'World's fastest' cycling helmets to debut at Tour de France

JIM PLOUFFE FROM "THE LEAD SOUTH AUSTRALIA"  tell us about a new helmet for the TDF.

A NEW helmet – touted as the fastest in road cycling - will make its pro tour debut at the 2016 Tour de France on the heads of ORICA-GreenEDGE riders.

The Scott Cadence Plus was developed by researchers at the University of Adelaide in South Australia and is streamlined to ensure less drag and increase ventilation.

Project Leader Richard Kelso said that from an aerodynamics perspective, the Scott Cadence Plus performed better than any of the other leading helmets on the market.

“It’s faster because of its shape. The materials are extremely smooth and are moulded to produce surface details that help to control the airflow and that is one of the secrets that help make it a very low drag helmet,” he said.

“It’s a premium helmet, high-level safety, excellent performance - It definitely adds an extra element of comfort...

“Against some of the top helmets it could provide about a 0.2 metres advantage but against some other high quality helmets you can even get a larger distance of up to two metres. If you want to cut your drag it’s a brilliant way of doing it.”

The helmets have been trialled by Australian cycling team ORICA-GreenEDGE, which includes explosive sprinter Caleb Ewan , four-time Tour Down Under winner Simon Gerrans, experienced tour campaigner Daryl Impey and South Australian rider Alex Edmondson.

They are also expected to be worn by riders at the Rio Olympics.

The Scott Cadence Plus features a unique double entry ventilation system with vents at the front and rear.

It is also designed to have small ridges on the top of the helmet to increase the aerodynamics of the helmet.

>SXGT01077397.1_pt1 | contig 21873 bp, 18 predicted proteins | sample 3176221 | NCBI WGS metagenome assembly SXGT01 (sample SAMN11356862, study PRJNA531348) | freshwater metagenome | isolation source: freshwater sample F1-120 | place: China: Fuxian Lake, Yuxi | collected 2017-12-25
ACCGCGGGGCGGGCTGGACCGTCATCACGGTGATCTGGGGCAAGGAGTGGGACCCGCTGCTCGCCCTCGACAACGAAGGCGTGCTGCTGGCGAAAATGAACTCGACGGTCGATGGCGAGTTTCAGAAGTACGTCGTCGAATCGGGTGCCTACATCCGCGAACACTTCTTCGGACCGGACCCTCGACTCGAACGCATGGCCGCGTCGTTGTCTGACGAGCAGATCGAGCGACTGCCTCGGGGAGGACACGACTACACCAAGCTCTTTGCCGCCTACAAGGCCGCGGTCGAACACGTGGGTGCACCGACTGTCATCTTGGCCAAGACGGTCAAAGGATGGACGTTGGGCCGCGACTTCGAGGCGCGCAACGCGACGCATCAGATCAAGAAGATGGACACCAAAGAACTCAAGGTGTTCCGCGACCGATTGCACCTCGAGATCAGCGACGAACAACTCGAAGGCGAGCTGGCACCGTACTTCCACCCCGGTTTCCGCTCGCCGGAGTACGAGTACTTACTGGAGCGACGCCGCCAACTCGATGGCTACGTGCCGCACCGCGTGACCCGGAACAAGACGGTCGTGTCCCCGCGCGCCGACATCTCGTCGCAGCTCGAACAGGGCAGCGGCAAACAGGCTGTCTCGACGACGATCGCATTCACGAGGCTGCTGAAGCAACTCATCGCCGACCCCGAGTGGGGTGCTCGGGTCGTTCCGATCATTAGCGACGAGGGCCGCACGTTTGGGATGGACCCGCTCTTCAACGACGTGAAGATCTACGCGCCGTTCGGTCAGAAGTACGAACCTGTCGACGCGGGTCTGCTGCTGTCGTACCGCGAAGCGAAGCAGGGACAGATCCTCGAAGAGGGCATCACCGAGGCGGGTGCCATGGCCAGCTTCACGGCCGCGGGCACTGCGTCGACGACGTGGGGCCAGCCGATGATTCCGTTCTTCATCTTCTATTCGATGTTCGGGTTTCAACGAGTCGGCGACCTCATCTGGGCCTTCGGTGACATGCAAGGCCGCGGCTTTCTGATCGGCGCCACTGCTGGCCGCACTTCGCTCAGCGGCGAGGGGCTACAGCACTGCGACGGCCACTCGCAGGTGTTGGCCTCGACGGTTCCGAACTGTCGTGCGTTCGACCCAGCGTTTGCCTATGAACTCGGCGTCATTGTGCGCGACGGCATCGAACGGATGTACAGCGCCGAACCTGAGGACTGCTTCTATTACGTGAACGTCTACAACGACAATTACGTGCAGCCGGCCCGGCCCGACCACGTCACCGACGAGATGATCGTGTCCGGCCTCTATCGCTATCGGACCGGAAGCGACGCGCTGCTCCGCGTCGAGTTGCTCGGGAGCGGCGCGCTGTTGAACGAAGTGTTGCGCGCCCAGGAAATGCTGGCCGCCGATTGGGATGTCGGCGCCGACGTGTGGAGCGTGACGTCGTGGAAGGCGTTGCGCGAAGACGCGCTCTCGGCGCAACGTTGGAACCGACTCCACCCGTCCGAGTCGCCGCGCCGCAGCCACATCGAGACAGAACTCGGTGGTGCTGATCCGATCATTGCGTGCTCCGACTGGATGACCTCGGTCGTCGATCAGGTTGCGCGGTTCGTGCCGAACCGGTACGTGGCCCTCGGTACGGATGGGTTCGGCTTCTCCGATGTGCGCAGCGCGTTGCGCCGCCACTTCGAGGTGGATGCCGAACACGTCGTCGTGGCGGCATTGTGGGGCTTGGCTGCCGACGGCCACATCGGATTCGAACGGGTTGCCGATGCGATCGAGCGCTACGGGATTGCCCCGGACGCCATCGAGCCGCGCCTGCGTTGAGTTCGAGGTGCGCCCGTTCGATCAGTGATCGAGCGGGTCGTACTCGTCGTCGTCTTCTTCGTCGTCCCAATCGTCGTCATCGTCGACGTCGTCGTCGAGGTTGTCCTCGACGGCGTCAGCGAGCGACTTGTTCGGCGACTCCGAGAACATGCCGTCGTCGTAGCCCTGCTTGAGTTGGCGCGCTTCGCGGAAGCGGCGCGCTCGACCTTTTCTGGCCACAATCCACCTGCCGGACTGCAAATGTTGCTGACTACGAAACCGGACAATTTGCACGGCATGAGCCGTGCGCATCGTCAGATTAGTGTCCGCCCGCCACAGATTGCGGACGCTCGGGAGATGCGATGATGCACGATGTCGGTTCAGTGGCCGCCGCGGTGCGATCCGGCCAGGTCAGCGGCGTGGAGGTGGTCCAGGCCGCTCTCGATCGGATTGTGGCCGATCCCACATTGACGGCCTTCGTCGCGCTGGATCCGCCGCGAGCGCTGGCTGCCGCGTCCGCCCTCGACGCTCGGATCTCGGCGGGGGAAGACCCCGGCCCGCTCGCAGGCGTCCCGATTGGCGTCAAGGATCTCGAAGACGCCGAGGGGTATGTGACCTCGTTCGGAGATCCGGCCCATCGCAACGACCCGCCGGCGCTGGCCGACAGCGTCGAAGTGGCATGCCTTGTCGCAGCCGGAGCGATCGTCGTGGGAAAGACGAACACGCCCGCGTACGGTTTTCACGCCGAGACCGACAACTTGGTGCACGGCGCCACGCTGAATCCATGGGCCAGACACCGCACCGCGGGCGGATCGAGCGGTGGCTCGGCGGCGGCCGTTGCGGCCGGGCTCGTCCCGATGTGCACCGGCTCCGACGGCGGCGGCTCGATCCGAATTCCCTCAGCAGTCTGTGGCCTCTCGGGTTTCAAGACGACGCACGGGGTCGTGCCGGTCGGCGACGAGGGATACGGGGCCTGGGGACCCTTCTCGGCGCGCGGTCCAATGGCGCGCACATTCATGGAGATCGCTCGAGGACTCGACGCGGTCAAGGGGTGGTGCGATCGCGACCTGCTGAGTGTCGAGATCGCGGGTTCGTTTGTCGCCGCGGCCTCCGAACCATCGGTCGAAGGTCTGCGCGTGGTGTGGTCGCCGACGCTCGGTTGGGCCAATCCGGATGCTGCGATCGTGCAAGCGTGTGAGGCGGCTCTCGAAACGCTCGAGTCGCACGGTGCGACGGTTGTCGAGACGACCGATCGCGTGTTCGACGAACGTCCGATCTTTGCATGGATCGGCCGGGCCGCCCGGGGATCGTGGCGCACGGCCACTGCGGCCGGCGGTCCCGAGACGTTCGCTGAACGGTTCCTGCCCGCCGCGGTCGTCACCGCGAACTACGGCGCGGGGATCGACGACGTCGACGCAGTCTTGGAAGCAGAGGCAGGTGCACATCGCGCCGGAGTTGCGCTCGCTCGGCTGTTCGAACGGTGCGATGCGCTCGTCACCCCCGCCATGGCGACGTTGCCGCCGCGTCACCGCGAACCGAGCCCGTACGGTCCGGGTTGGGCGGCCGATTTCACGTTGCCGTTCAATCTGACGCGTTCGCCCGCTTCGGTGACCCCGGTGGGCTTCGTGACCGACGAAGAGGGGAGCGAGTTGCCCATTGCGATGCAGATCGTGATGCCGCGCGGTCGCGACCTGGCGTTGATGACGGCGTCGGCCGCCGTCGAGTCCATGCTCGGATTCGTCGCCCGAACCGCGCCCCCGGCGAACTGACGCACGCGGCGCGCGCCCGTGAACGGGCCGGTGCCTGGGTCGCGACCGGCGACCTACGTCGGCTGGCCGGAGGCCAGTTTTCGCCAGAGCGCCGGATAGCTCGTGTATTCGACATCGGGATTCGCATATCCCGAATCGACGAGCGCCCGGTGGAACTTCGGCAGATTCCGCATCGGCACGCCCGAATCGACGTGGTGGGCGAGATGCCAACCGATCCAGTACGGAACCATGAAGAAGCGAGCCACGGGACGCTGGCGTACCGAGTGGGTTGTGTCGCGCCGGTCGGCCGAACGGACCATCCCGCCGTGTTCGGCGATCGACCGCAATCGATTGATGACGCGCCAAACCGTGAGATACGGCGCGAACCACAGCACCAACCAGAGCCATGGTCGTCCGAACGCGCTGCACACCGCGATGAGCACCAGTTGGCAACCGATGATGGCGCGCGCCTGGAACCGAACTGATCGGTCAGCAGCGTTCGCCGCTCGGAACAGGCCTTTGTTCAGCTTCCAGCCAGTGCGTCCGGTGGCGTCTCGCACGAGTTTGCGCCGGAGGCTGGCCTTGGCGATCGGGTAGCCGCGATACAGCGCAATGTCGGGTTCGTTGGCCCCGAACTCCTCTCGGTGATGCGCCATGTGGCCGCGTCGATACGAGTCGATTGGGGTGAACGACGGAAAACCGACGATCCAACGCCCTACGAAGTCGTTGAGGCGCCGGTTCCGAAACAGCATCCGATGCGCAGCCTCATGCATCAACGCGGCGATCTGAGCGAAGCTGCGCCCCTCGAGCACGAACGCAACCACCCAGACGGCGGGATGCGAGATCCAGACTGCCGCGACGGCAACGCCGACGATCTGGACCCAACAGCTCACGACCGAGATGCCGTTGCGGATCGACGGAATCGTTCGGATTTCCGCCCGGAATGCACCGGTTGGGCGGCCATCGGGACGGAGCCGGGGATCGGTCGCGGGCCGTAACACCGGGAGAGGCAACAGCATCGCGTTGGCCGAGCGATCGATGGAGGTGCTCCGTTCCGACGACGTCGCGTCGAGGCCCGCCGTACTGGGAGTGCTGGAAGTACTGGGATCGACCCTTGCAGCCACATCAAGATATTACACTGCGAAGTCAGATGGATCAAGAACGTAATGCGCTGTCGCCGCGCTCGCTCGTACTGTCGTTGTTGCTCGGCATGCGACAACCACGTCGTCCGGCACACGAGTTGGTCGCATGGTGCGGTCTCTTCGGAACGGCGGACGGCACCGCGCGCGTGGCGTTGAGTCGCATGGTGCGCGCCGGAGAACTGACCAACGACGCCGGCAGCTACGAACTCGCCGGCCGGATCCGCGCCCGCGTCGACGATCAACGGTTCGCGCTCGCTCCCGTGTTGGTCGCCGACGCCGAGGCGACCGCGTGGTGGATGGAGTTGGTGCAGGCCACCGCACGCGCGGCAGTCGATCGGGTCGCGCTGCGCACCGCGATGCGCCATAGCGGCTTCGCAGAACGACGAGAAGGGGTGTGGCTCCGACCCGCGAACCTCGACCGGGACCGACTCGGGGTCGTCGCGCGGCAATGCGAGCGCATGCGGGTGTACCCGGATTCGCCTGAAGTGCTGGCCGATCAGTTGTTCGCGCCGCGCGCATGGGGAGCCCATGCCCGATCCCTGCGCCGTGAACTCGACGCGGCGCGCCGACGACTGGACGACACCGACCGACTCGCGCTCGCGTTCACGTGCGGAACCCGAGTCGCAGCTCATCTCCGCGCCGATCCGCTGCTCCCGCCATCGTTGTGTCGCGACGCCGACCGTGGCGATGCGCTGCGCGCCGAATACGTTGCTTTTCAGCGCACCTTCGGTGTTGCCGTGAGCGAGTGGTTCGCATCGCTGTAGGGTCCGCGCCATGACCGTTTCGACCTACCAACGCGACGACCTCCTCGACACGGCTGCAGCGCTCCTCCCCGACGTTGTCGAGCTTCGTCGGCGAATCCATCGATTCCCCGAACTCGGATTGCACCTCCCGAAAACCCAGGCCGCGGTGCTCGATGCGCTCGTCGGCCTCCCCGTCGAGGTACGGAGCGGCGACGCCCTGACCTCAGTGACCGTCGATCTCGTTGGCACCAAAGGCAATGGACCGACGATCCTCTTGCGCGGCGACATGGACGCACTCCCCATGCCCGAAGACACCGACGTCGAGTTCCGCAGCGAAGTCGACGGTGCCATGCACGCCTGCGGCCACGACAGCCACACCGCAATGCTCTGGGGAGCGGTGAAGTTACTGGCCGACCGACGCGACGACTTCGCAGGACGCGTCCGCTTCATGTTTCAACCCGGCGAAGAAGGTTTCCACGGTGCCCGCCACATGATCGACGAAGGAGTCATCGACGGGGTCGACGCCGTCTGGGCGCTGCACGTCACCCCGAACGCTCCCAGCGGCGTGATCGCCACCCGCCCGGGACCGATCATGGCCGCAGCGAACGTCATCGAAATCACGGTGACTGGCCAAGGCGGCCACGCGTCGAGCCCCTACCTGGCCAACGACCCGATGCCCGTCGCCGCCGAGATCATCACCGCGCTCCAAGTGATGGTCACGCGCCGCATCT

"Our goal was to produce a helmet design with the lowest drag possible, but also to ensure the rider's head is well cooled and, above-all, well protected," Assoc Prof Kelso said.

“Our research showed that you didn’t need to have vents all over. If you had good-sized vents at the front, back and good-sized ducts inside you not only get good cooling, in fact you get better cooling – you have more flow through to the back.

“It’s got a high level of safety. It’s got the MIPS (Multi Directional Impact Protection System) layer inside and that reduces the effect of impact and the acceleration of your brain when you have a large impact. It is a helmet that could potentially keep you alive when many others can’t.”

The Cadence Plus and Centric Plus helmets were tested at the University of Adelaide’s wind tunnel facility using a full-sized mannequin and heated mannequin head.

The helmets are products of Swiss company Scott Sports and will go on sale later this year.

Scott Sports Senior Product Manager John Thompson said the company had a strong partnership with the University of Adelaide team, which had been instrumental in developing successful cycling products for the Swiss corporation.

"We couldn’t be more proud and excited to be delivering these new helmets to our athletes and to have Associate Professor Kelso and the team at the University of Adelaide on our side,” he said.

"Our goal was to deliver the very best performance advantage to our professional road and mountain bike racers.

"The results speak for themselves, with both new helmets exceeding our expectations and outperforming the competition in controlled wind tunnel testing.”

THANK YOU JIM for providing us with this interesting tip.


New Sport Therapist

Introducing Greg Burns, new Sports Therapist

So Summer just started hey? I'll withhold my disappointing Aussie comments on the weather... I'm happy to be introducing the new Sports Therapist Greg Burns, who has just joined us to help with the growing demand in Ealing. He is available Mondays, Tuesdays and all day Saturdays. Eoin is still available Saturdays, specialising in myofascial release techniques.

- Jo Goh, Sports Massage Therapist

Book Jo for Sports Massage (Wed, Thur, Fri, Sun)

Book Greg for Sports Massage (Mon, Tue, Sat)

Book Eoin for Sports Massage (Saturdays)

Greg Burns, new Sports Massage therapist